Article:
Change or Die

I’m picky when it comes to shoes. I want shoes that fit well and are comfortable all day. I want to spend as little time and money as I can when I acquire them. For now, I’ve settled on a particular model from Academy. For the last few years I’ve worn them almost every day, working my way through several pairs. Amazingly, I get the same size each time. Why is that amazing?

In his book Bishop, Will Willimon says:

A living God gives churches two choices: grow (that is, change) or die (dead doesn’t change).

I understand this claim. Living things are dynamic. They change. They are in constant flux. But things aren’t so simple.

My feet are not dead. My body as a whole is not dead. Yet my body is not growing. I don’t want it to grow. It can be healthy and not grow. It will change, but this change is not necessarily growth.

It is also not entirely true that dead things don’t change. We have a stump in our yard. That stump is the remnant of a long-dead tree. The stump is dead. This dead thing is changing; it’s rotting.

Have you ever seen a dead animal lying alongside the road? An early part of the decomposition process includes bloating. Sometimes the bloating is so grotesque that some say, “That’s no dog, that has to be a Chupacabra!” Bloating is a form of growth. It’s not a form of growth I would want.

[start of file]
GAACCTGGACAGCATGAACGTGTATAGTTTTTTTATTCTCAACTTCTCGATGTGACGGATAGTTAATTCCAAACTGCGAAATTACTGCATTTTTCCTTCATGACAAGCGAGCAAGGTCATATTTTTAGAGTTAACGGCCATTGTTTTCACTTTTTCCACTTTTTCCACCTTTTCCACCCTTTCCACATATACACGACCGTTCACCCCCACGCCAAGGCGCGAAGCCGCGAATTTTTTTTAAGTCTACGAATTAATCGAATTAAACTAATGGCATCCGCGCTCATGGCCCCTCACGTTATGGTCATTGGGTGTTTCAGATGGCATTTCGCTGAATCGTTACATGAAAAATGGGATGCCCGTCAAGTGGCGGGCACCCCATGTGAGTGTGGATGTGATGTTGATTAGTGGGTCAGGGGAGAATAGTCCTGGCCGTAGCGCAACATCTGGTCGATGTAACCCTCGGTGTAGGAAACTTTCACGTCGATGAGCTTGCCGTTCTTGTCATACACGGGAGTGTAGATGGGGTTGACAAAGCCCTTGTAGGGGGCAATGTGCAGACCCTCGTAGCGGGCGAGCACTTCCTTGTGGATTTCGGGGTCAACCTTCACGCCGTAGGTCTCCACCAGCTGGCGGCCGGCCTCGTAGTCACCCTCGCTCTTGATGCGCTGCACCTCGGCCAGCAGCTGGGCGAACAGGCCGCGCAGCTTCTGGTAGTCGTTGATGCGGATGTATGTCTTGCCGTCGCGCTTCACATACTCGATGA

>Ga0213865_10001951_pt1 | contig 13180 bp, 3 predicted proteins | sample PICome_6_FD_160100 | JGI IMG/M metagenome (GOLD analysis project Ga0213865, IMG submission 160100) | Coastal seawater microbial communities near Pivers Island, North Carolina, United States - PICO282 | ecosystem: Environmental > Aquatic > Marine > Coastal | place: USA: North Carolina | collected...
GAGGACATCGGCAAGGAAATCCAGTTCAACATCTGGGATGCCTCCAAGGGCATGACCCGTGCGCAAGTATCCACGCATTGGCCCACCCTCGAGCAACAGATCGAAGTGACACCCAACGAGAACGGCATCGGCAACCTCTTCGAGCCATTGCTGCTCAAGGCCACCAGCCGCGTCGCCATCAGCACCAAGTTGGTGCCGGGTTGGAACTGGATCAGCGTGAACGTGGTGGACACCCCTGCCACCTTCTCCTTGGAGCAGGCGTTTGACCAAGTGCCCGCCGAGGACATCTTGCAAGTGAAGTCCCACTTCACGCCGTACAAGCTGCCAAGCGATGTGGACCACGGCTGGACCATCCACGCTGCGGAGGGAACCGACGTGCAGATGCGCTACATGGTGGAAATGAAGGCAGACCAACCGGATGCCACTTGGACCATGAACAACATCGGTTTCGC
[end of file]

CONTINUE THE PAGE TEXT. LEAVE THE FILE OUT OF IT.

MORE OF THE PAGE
Or we could look inward. Sometimes we have growth inside our bodies. We call it cancer. Huge disfiguring tumors can result; solid, substantial, visible growth. Good growth? I don’t think so.

Of course, all metaphors and analogies break down eventually. Using the organic metaphor for the church can be remarkably fruitful: it’s certainly biblical. But it doesn’t tell us everything or answer all our questions.

Here are some of my convictions that touch on this issue:

  1. God intends for all Christians to grow in likeness and obedience to Jesus.
  2. God desires that followers of Jesus be progressively set free from all forms of sin.
  3. God wants all people to become followers of Jesus, i.e., people who have become willing recipients of his grace and willing participants in his story.
  4. God has established the church as the major means by which people are drawn to and connected with Jesus.
  5. A church that is in contact with people who are not now followers of Jesus, yet not intentionally engaged with Jesus’ work to draw them in is missing a major point of being the church.
  6. Choosing between the “spiritual” growth of individual believers and the numerical growth of the church is a false dilemma. Neither can be sustained without the other.
  7. Some church outposts (i.e., congregations) are better situated and equipped to perform one of these dimensions of ministry. The downfall is when in their specialization they become isolated from the other essential dimension.
  8. A church full of nice people can be dead.
  9. A church full of obvious sinners can be powerfully alive.
  10. Neither dimension of life is possible without the ongoing power of the Holy Spirit, though the simulacra of both can be done apart from the Spirit.
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This entry was posted in church growth, Discipleship, Ecclesiology, United Methodism, Will Willimon. Bookmark the permalink.

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